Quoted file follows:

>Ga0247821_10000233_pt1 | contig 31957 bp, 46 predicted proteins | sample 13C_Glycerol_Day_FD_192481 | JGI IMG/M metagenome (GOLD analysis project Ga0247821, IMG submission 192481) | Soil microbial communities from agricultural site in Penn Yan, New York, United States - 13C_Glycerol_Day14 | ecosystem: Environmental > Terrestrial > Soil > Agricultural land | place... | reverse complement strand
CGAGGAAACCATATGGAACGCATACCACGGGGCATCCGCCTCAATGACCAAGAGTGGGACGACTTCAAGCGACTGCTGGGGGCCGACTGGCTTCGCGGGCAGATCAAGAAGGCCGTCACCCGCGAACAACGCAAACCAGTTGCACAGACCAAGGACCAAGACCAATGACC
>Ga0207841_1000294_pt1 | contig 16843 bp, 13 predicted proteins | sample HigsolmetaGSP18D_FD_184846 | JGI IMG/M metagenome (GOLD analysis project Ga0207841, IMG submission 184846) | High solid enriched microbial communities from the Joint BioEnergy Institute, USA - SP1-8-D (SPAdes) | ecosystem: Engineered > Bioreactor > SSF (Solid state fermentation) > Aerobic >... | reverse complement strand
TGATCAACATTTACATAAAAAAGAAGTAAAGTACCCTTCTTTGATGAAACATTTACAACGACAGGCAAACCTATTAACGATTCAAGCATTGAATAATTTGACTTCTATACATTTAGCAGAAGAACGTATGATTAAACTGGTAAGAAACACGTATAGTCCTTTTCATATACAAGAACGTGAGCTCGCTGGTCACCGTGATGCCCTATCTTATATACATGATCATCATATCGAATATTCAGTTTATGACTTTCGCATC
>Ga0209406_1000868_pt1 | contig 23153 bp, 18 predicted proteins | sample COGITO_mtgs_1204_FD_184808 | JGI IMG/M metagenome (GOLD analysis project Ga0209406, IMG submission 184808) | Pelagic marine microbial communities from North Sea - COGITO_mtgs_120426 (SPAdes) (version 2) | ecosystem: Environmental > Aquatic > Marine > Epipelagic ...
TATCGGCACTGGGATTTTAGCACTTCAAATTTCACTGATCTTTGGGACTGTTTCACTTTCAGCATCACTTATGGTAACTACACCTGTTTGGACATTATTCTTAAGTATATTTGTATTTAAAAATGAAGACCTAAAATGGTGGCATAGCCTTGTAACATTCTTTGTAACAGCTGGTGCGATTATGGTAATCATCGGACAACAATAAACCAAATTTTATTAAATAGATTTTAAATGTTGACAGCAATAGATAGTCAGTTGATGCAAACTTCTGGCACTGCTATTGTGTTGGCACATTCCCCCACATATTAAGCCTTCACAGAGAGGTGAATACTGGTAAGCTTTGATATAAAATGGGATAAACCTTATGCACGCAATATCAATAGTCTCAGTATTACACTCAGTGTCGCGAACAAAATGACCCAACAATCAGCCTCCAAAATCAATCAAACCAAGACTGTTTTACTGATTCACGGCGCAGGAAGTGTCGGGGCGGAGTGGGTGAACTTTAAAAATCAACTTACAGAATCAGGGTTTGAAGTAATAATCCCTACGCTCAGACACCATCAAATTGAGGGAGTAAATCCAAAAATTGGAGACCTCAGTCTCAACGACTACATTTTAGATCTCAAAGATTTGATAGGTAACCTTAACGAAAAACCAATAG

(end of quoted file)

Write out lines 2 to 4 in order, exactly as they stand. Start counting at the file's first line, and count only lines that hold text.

CGAGGAAACCATATGGAACGCATACCACGGGGCATCCGCCTCAATGACCAAGAGTGGGACGACTTCAAGCGACTGCTGGGGGCCGACTGGCTTCGCGGGCAGATCAAGAAGGCCGTCACCCGCGAACAACGCAAACCAGTTGCACAGACCAAGGACCAAGACCAATGACC
>Ga0207841_1000294_pt1 | contig 16843 bp, 13 predicted proteins | sample HigsolmetaGSP18D_FD_184846 | JGI IMG/M metagenome (GOLD analysis project Ga0207841, IMG submission 184846) | High solid enriched microbial communities from the Joint BioEnergy Institute, USA - SP1-8-D (SPAdes) | ecosystem: Engineered > Bioreactor > SSF (Solid state fermentation) > Aerobic >... | reverse complement strand
TGATCAACATTTACATAAAAAAGAAGTAAAGTACCCTTCTTTGATGAAACATTTACAACGACAGGCAAACCTATTAACGATTCAAGCATTGAATAATTTGACTTCTATACATTTAGCAGAAGAACGTATGATTAAACTGGTAAGAAACACGTATAGTCCTTTTCATATACAAGAACGTGAGCTCGCTGGTCACCGTGATGCCCTATCTTATATACATGATCATCATATCGAATATTCAGTTTATGACTTTCGCATC